Privilege and the work of committees
On 21 March 2022, the Committee of Privileges presented its 182nd report on an inquiry into possible obstruction of the naval shipbuilding inquiry of the Economics References Committee. The background is set out in Bulletins 349, 352 and 354. Briefly, the inquiry related to the Economics Committee seeking access to Australian Industry Capability plans relevant to the inquiry. It had initially requested the documents from the Department of Defence in early 2020. After the Senate made orders requiring that documents be provided and after protracted negotiations, the references committee was ultimately given access to the documents in February 2022.
The Committee of Privileges accepted that the conduct of the officials or the ministers in withholding the documents could amount to a substantial obstruction of the Economics Committee performing its functions. In other words, it was conduct which would meet the first criterion for a finding of contempt established by Privilege Resolution 3. However, as the documents had been provided, the committee concluded that no minister or departmental official should be found to have committed a contempt. The Senate adopted the committee’s conclusion on 29 March. In tabling the report the chair of the committee, Senator O’Neill, noted that:
The Privileges Committee has rightly been sparing in its recommendations that a finding of contempt should be made and reticent to recommend further penalties where a contempt has been found. There should be no doubt that it will do so if it is necessary to resolve such matters without implicitly conceding an unfounded constraint on the powers of the Senate.
Two other matters involving possible matters of privilege were also progressed.
The first matter involved the protection of witnesses. The Select Committee on Job Security tabled its final report, examining whether witnesses had been disadvantaged by their employer after giving evidence to the committee. The Senate and its committees have always taken seriously allegations that witnesses may have been penalised due to their participation in the work of committees. Inquiries such as this one are rare, as committees are quick to caution against disadvantaging witnesses, and such cautions are generally heeded, particularly when the possibility of contempt is understood.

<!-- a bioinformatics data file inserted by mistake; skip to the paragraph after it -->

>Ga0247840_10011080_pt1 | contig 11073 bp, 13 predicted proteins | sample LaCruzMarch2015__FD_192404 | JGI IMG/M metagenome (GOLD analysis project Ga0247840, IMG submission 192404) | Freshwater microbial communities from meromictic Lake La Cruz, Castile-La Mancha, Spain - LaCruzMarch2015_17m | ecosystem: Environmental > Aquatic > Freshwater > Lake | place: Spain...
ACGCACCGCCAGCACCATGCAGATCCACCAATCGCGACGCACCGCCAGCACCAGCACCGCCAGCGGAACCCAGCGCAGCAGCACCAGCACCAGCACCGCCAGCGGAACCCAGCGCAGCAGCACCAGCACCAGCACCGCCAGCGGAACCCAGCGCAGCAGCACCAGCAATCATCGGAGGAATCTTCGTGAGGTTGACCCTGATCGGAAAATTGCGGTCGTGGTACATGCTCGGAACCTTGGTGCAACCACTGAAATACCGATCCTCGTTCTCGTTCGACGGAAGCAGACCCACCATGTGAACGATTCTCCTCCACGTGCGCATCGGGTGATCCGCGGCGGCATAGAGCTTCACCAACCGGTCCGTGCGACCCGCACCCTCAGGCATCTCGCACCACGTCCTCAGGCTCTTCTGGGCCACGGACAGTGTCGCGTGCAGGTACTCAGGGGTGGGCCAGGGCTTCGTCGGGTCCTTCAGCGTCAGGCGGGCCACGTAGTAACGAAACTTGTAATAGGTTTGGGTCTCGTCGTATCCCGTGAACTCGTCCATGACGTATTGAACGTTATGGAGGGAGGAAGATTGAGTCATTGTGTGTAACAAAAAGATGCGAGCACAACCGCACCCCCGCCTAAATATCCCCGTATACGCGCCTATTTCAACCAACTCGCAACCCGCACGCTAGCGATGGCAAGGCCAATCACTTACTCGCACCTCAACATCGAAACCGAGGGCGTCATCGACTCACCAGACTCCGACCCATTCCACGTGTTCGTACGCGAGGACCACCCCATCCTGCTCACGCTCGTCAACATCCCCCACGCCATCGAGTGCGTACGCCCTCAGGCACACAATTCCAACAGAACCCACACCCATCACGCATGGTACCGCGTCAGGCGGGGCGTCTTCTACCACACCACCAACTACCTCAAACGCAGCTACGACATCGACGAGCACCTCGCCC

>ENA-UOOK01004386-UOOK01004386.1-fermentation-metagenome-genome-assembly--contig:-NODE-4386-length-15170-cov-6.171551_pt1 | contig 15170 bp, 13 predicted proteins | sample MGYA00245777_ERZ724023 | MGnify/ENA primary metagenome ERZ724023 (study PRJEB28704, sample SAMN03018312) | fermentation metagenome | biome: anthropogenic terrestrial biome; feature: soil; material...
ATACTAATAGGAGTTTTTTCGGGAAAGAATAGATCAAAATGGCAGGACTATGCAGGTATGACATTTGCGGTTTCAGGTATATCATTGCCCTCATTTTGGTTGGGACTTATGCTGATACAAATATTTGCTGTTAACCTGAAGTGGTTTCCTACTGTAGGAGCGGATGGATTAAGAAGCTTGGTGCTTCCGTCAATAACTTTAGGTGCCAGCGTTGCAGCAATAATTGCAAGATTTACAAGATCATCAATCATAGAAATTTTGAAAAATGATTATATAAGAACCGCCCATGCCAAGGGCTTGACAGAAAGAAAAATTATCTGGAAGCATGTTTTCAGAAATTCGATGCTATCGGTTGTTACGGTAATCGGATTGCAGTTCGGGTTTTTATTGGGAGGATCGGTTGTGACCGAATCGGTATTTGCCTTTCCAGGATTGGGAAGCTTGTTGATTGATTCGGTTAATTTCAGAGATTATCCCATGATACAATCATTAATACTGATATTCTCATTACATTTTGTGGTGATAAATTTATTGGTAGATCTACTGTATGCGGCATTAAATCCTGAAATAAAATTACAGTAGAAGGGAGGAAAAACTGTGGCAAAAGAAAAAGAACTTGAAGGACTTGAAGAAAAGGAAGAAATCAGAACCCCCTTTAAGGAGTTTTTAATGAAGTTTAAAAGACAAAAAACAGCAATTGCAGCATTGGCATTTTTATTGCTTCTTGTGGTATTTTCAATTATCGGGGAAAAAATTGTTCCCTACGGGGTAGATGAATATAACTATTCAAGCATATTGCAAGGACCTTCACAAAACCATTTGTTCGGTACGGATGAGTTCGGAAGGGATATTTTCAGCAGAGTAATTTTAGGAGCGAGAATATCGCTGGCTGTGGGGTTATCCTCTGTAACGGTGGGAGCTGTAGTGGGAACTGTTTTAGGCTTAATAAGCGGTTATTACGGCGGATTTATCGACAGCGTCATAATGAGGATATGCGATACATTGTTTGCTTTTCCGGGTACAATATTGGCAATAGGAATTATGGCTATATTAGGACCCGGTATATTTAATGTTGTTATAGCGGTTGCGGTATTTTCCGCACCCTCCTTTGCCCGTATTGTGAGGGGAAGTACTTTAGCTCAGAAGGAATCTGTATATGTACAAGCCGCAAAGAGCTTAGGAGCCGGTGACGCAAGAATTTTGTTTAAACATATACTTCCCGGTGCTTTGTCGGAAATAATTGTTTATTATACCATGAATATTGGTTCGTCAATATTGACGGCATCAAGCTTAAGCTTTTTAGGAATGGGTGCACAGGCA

In this case, the committee was unable to determine conclusively that the workers had been disadvantaged as a result of giving evidence, and was satisfied that the matters raised had been remedied. The committee took the opportunity to highlight “that witnesses are protected by parliamentary privilege with respect to the evidence given and that witnesses should not be interfered with or otherwise mistreated following participation in a Senate inquiry.” It also cautioned that the matter could be revisited should further allegations be brought to the attention of individual senators.
The other matter involved apparently recalcitrant witnesses. This was raised by the Environment and Communications References Committee in its second interim report on its inquiry into oil and gas exploration and production in the Beetaloo Basin. The report detailed the committee’s interactions with a resources company whose wholly owned subsidiary company is in receipt of a $7.5m Commonwealth grant to conduct exploration in the basin. The company was invited on several occasions to attend a committee hearing as a witness, including by video link, and was then summoned to appear. The witnesses rejected the invitations to appear, and failed to respond to the committee’s summons. The committee foreshadowed writing to the President to raise this as a matter of privilege, for investigation as a possible contempt of the Senate.